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Methanogenic archaea in the human gastrointestinal tract

Abstract

The human microbiome is strongly interwoven with human health and disease. Besides bacteria, viruses and eukaryotes, numerous archaea are located in the human gastrointestinal tract and are responsible for methane production, which can be measured in clinical methane breath analyses. Methane is an important readout for various diseases, including intestinal methanogen overgrowth. Notably, the archaea responsible for methane production are largely overlooked in human microbiome studies due to their non-bacterial biology and resulting detection issues. As such, their importance for health and disease remains largely unclear to date, in particular as not a single archaeal representative has been deemed to be pathogenic. In this Perspective, we discuss the current knowledge on the clinical relevance of methanogenic archaea. We explain the archaeal unique response to antibiotics and their negative and positive effects on human physiology, and present the current understanding of the use of methane as a diagnostic marker.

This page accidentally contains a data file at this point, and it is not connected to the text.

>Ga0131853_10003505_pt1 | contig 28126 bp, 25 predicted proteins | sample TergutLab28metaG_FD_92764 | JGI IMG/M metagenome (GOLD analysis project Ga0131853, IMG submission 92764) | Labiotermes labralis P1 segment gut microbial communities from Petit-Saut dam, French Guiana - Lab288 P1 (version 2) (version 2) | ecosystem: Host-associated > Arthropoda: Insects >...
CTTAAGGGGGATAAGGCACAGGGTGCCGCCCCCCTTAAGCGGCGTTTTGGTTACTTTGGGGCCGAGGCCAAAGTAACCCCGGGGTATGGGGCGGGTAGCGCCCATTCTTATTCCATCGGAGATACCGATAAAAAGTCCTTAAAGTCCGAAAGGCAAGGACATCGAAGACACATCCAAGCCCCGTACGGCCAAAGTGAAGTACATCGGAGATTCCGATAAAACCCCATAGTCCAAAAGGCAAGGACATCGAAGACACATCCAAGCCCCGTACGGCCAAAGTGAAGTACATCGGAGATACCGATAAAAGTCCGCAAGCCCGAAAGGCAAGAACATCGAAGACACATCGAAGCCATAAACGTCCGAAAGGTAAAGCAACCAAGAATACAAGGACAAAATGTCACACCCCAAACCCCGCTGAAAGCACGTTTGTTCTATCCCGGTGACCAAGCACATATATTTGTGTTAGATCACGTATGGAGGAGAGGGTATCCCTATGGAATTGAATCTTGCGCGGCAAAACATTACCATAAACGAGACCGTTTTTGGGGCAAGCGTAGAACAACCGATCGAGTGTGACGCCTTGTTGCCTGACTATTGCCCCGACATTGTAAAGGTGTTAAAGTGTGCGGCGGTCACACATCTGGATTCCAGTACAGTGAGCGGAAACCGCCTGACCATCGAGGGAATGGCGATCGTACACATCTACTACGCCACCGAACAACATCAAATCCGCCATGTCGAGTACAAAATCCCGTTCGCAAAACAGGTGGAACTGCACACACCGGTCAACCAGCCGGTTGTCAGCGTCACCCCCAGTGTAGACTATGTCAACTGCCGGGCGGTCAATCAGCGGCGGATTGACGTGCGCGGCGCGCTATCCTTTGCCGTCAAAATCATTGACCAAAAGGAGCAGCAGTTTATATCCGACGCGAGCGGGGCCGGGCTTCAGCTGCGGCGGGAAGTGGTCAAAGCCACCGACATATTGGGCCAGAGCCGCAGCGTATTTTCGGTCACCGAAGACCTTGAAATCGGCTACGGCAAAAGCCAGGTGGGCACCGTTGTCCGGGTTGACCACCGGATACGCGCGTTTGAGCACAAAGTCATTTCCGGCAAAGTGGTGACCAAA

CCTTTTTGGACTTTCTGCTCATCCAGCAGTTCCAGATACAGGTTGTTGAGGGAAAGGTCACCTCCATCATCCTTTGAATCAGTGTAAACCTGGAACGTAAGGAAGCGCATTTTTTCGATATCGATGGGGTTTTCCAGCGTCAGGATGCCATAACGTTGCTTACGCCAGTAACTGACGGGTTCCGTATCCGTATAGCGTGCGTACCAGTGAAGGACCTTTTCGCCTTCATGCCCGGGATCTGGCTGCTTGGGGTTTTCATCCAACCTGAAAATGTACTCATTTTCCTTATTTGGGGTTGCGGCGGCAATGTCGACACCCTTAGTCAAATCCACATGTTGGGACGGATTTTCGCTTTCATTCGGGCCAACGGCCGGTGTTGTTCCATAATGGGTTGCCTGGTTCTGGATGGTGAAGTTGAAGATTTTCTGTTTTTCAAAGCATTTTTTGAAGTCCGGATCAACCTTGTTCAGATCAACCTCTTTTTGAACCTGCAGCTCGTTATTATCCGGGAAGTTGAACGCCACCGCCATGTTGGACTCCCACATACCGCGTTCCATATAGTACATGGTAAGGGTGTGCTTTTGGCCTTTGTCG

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Fig. 1: Host–archaea–microbiota interaction in the gut.
Fig. 2: Overview of the association of methanogenic archaea and methane detection in breath with human diseases.

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Acknowledgements

The authors thank R. Mohammadzadeh (Diagnostic and Research Department of Microbiology, Hygiene and Environmental Medicine, Medical University of Graz) for the correction of and discussion on the manuscript. They gratefully acknowledge research funding by the Austrian Science Fund FWF (P 32697) given to C.M.-E.

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Hoegenauer, C., Hammer, H.F., Mahnert, A. et al. Methanogenic archaea in the human gastrointestinal tract. Nat Rev Gastroenterol Hepatol 19, 805–813 (2022). https://doi.org/10.1038/s41575-022-00673-z

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